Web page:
THE great difficulty encountered by a beginner in the study of divination by the Tarot, is the number of meanings to be remembered in reading the cards.
Open any treatise upon this subject, and you will see that you must first learn the different significations of the 78 cards of the Tarot. Then you must learn the significations of these 78 cards reversed, without counting the meetings and other complications, which bring them to about 200 different meanings, which must be retained in the memory before any one can become a good fortuneteller by cards. Habit only will enable the student to remember all these details, and in this case intuition becomes an important aid to the memory.
Now this complication always points to an imperfect system. Nature is synthetic in its manifestations, and simplicity is always found at the bottom of the most outwardly complicated phenomena. Whilst admitting that our work upon the Tarot may be erroneous, no one can deny the absolute simplicity of the constituent principles. We will therefore apply the same method to the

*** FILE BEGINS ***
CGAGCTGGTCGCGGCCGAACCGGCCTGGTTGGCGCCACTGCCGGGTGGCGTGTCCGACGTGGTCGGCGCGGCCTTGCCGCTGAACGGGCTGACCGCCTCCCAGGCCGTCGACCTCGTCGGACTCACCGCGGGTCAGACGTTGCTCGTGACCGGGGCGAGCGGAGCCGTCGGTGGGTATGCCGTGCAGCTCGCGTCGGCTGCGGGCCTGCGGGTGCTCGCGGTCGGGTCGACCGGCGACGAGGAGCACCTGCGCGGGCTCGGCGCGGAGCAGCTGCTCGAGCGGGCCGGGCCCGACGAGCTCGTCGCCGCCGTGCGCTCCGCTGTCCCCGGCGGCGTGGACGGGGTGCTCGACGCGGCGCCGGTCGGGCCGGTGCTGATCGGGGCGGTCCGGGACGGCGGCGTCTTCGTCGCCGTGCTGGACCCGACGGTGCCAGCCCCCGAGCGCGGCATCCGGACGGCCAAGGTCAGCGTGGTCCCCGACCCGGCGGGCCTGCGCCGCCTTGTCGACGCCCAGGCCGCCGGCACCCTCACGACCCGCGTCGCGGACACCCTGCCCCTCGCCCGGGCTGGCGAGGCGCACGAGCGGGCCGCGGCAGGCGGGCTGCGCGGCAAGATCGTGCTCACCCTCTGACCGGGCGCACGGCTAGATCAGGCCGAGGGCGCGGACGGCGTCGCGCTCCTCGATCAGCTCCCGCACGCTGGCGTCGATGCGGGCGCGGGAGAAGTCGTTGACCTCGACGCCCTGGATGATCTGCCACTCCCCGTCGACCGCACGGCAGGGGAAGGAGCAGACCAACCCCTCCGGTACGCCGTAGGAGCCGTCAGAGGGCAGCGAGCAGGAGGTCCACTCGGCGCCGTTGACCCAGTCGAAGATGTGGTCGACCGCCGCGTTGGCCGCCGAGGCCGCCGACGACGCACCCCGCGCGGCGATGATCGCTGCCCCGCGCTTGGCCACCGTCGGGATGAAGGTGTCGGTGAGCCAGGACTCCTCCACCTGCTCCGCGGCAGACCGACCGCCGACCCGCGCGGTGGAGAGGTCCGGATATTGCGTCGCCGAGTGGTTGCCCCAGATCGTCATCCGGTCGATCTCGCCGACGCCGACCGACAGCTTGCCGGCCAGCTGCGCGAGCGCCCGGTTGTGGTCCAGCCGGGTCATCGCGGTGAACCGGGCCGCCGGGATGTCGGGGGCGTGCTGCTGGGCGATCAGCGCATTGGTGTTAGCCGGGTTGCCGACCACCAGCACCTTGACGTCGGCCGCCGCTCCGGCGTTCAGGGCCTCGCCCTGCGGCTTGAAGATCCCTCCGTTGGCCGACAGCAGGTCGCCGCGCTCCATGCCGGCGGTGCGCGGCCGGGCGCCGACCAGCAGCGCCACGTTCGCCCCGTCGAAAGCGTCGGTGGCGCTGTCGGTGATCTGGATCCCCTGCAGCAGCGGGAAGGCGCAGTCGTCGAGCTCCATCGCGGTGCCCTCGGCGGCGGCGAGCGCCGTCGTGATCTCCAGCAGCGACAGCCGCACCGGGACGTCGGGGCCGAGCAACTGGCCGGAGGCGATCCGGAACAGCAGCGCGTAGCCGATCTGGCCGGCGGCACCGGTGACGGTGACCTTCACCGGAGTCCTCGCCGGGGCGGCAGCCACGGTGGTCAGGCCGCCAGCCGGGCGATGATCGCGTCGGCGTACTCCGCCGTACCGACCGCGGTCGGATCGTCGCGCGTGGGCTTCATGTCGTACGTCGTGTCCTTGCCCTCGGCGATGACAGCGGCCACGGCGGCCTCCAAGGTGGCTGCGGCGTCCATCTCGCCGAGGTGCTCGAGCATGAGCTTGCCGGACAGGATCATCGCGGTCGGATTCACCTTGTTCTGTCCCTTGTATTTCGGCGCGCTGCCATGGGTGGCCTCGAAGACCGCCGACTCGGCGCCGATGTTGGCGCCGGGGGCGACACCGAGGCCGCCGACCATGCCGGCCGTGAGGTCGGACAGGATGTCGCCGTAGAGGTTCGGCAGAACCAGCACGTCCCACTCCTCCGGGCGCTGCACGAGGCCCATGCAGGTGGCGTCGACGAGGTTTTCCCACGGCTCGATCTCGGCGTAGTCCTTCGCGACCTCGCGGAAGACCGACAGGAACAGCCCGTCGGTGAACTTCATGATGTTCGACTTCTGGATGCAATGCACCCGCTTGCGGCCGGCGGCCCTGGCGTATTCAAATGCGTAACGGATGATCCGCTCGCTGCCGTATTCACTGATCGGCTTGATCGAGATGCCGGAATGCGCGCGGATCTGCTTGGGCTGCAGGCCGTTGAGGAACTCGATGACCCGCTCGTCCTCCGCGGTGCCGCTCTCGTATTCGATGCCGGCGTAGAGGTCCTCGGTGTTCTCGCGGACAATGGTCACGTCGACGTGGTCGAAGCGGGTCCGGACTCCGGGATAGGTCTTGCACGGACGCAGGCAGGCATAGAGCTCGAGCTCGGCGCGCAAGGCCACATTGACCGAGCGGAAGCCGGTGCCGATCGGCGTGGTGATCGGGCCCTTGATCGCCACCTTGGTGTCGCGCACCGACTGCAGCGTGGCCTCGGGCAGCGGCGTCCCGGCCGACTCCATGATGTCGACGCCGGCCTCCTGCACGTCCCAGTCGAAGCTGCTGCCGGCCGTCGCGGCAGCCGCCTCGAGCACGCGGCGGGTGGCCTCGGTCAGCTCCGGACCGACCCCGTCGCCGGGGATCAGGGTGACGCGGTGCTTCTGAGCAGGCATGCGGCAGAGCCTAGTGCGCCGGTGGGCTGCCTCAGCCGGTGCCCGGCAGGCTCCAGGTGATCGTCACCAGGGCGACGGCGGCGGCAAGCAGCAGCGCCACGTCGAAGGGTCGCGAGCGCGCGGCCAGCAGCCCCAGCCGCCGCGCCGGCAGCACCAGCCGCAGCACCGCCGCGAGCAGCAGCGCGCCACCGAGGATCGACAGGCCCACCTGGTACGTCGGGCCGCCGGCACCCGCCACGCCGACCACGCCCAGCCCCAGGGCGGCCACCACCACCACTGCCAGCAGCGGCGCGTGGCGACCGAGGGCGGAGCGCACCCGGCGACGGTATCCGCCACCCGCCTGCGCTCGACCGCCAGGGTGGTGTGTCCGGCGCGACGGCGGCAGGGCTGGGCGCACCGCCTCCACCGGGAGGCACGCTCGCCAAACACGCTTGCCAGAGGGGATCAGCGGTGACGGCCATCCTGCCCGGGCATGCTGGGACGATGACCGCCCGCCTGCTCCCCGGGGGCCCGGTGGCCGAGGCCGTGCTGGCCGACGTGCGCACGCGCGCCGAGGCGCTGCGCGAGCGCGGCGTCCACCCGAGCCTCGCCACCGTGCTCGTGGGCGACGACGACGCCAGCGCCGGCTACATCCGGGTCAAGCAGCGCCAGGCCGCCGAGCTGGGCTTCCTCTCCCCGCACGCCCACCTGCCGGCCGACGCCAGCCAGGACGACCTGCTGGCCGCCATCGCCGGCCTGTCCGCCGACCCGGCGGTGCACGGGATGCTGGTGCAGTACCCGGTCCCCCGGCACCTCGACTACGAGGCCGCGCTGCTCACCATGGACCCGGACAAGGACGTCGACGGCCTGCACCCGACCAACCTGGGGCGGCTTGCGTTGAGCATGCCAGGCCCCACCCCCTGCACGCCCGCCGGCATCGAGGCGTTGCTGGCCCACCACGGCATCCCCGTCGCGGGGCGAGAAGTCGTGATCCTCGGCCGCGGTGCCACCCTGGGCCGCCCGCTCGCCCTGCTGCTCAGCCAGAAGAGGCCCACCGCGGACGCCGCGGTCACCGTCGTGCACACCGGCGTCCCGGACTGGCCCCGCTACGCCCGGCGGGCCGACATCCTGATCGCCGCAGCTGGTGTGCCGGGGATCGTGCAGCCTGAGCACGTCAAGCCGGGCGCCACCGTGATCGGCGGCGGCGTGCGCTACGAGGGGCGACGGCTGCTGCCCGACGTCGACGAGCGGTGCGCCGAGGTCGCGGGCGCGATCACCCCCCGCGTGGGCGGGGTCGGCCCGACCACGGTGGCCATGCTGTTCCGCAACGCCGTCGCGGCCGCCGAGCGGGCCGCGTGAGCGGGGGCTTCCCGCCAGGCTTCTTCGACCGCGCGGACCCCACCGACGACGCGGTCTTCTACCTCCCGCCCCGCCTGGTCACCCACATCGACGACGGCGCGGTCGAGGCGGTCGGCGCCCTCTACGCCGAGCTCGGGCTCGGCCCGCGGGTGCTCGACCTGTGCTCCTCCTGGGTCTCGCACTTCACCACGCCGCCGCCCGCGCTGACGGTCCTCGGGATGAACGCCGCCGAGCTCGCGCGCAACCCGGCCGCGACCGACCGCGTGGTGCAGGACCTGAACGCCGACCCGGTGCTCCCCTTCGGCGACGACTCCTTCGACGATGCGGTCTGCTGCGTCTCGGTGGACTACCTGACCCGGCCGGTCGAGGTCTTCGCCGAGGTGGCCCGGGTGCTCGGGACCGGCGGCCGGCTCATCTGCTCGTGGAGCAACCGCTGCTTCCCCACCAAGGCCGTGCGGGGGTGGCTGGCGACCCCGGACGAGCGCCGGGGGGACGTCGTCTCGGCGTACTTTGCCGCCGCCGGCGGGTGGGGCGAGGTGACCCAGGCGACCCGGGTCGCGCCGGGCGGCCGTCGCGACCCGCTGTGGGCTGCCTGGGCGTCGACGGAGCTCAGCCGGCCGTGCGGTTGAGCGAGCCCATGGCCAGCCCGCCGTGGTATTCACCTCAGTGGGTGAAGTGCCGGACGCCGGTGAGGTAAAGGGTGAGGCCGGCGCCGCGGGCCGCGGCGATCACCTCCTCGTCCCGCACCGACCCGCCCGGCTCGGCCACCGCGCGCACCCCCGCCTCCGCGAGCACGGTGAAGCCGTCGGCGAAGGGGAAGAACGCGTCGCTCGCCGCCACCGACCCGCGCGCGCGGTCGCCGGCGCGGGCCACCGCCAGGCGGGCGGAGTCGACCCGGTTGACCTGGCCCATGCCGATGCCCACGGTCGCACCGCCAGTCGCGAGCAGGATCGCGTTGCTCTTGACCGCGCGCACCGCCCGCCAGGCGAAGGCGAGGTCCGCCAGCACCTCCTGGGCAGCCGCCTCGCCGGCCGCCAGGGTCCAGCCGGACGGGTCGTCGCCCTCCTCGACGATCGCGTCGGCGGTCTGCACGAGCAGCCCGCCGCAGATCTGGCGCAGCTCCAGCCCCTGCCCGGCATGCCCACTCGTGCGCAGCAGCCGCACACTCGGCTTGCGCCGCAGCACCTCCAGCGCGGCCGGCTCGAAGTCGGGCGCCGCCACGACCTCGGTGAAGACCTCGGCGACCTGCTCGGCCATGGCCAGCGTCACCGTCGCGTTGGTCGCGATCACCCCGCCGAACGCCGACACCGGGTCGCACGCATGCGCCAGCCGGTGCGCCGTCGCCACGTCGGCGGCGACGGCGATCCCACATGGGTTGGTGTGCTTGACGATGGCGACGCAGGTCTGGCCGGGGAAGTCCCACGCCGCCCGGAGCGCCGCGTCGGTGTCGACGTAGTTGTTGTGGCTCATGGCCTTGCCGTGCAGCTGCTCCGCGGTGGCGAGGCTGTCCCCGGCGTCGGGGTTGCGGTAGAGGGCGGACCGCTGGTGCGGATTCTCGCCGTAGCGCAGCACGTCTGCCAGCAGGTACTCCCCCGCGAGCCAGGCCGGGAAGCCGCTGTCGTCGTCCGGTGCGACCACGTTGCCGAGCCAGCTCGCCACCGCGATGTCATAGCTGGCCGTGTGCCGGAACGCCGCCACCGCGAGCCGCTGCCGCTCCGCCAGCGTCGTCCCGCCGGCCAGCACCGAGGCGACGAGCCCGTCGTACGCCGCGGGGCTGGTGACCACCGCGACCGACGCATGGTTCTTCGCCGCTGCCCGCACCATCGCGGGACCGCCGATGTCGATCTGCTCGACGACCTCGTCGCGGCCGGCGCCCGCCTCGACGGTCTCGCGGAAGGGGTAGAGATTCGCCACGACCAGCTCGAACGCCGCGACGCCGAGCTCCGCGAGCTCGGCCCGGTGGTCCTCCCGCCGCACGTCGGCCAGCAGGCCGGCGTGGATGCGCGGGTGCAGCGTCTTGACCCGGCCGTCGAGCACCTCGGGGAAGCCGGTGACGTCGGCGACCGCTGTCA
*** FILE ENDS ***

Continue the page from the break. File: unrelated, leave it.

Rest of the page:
divining Tarot, and endeavour to establish a system which will enable us to dispense with memory almost entirely, or at least to considerably reduce its work. We shall thus allow a certain scope for scientific data, although we are unwilling to create any prejudice by this influence, considering the subject we are dealing with.
The first point to retain from the commencement of this study is the necessity for clear, simple rules, by which the divining Tarot may be read. We will explain them in the following lessons.